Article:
Brian Parks

Active Parenting for a Joyful Lord’s Day

With our children’s ministry paused for the summer months of July and August, check out this article on what it looks like to care for our kids on Sundays. We hope it’s a blessing and a help to you!

Active Parenting for a Joyful Lord’s Day

We love having our children with us. We believe that God has entrusted to parents the joy and duty of discipling their own children, so we have structured our services to reflect that conviction. That includes having even the very youngest children with us for worship. The thought of a child’s earliest memories including worshiping with their family is, to us, a sweet prospect.

Far less attractive to us is child-centeredness. Do not mistake a whole-family approach to the Lord’s Day for child-centeredness as our pattern. We know that having little ones will bring occasional challenges as they learn to be a part of the gathered congregation in a way that blesses others. But, we want to be plain: ignoring a screaming child is not helpful to the child or to those who’ve come to worship. We encourage fathers and mothers to be alert when their child is becoming a distraction and lovingly correct them. In our context active parenting is essential. Our children are never to see church as a “free for all”. Parents are urged to train their children to serve others throughout the Lord’s Day. Keeping track of where your kids are and what they are doing serves your children and the congregation.

7 Wise Practices of Active Parenting


There are going to be times when your wonderful child won’t be the “angel” we all hope they will be. On these occasions it is perfectly acceptable, even highly encouraged, that you take your child discretely out of the service and administer a “teachable moment”. It might be helpful to sit near a rear exit while you are beginning this process. This will allow you to leave the service and return without becoming a distraction in worship.


If the first time your children have heard what you expect is when you begin shooting them disapproving looks during the sermon, you are setting them up for failure. Train your kids by your conversations during the week that you have expectations that they will participate and be a blessing during the service and throughout the day as the church is gathered.


One of the most precious things about our church is the readiness of so many families to serve each other. So, do not be offended or insulted if someone offers help when your child is in a level 5 meltdown. That’s no indictment on your parenting. It is an offer of love and kindness in hopes of serving you.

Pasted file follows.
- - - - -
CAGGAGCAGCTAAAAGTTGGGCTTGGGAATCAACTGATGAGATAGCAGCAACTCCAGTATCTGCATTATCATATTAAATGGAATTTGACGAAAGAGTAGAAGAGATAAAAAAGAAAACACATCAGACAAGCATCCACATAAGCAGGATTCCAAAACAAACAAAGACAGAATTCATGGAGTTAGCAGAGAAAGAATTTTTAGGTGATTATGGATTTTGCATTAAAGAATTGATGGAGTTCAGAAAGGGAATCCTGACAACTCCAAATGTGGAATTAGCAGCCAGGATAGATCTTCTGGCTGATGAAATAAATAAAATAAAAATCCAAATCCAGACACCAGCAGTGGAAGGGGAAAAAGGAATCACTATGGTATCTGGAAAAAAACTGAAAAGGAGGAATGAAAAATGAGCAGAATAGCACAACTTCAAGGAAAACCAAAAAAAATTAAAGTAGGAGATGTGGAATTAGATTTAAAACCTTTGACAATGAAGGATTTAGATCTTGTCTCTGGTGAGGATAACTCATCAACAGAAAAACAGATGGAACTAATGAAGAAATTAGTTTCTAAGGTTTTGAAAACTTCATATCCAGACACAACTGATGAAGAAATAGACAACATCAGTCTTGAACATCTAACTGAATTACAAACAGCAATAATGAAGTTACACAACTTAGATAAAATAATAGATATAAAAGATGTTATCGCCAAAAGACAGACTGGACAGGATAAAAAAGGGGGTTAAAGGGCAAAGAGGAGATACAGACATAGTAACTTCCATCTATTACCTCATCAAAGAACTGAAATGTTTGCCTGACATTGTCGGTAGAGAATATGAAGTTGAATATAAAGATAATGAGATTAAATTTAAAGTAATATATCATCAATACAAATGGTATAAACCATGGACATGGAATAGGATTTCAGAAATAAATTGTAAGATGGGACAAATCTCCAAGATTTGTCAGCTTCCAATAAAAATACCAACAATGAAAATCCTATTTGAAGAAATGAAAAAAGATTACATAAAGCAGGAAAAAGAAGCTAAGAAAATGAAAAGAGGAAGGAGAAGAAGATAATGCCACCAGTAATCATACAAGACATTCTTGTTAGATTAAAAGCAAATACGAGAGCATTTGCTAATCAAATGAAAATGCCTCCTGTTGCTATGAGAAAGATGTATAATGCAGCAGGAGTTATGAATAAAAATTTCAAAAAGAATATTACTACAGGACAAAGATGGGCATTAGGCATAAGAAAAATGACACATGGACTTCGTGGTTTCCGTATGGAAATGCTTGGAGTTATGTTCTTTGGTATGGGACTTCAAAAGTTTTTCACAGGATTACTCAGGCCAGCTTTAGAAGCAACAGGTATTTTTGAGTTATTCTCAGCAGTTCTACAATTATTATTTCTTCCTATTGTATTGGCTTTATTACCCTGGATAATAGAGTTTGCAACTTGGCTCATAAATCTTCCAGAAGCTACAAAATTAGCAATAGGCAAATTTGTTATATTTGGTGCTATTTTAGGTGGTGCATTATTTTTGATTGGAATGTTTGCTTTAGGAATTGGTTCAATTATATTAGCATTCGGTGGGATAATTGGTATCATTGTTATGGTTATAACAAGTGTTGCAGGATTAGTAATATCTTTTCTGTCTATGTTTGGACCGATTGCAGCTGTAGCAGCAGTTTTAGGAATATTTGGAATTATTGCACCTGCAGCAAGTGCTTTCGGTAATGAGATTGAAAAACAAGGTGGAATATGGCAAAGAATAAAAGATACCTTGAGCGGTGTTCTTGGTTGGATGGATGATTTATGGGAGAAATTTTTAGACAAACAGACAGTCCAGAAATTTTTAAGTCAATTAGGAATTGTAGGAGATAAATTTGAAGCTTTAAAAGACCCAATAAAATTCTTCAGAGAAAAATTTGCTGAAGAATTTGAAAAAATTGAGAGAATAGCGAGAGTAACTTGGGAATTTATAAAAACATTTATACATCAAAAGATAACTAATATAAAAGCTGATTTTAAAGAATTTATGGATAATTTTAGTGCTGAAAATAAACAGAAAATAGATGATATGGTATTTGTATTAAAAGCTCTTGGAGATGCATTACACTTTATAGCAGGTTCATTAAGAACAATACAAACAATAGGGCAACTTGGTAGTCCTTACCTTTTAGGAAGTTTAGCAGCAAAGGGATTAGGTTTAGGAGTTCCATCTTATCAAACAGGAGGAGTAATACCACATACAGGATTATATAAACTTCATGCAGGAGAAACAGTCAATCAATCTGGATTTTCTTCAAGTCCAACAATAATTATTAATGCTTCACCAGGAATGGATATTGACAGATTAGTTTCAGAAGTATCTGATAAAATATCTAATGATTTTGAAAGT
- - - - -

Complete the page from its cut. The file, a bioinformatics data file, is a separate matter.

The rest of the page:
Take your child to the bathroom before the service. Get them a sip of water. Then, take your child to the bathroom during the greeting time. Work to eliminate struggles before they occur. One key factor for success in many homes is getting to bed on time every Saturday to give them the strength to endure.


The best way to help your children understand that worship is important is to show them how it is impacting you. Sing boldly, pray earnestly, take notes, pay attention, and put your phone away (unless it’s your Bible). Then on the ride home, be sure to engage your family in how the Lord was speaking to you and them during the Lord’s Day.


Bring notepads & pens for those who can write on which to take notes. Give them their own Bible. Some families have a bag set apart for the supplies they need on Sundays. Think through the frustrating moments and plan ahead for addressing them.


Without question the single most important tip for successful Sundays is practice. Family worship or other times that include opportunities to practice sitting still while someone is speaking are the single best way to prepare your kids to bless others on Sundays. Some families even have practice times during the week where kids practice sitting still while mommy listens to an audio sermon. If the Sunday sermon is the only time your kids are asked to sit still, it will likely continue to be a challenge.

No Kids? You’re Vital!

Be Patient

There are so many families who are working hard to train up their children to be a blessing to the congregation. This will not be a struggle-free process. For those who are without children of their own, patience is a kindness. Instead of furrowed brows and looks of frustration, we want to encourage warm smiles that communicate sympathy to those who are laboring in the fields of parenting.

Be Prayerful

Every baby’s cry can be a cue to pray. Pray for the salvation of that little one. Pray for the parents of the child to have strength for the tasks to which they’re called. Pray that God would use that family for His glory.

Be Helpful

We want to be a congregation that notices when others need help. Sometimes families with their hands full of little ones need an extra set of hands willing to hold a child or sit with their kids while they step out to change a diaper. Everyone can be watchful for opportunities for serving these families. Many families have even seen this as a beautiful opportunity for young ladies to gain experience helping with little ones while blessing parents with full hands!

We believe that families worshipping together is the normal pattern of the Scriptures. We also believe that it can be one of the greatest blessings we can experience as a congregation. We hope these encouragements will equip you for success every Sunday!

Editors’ note:  This article was written and posted by Basswood Church in Knoxville, TN, USA. 2014. All Rights Reserved.

Brian Parks
Brian Parks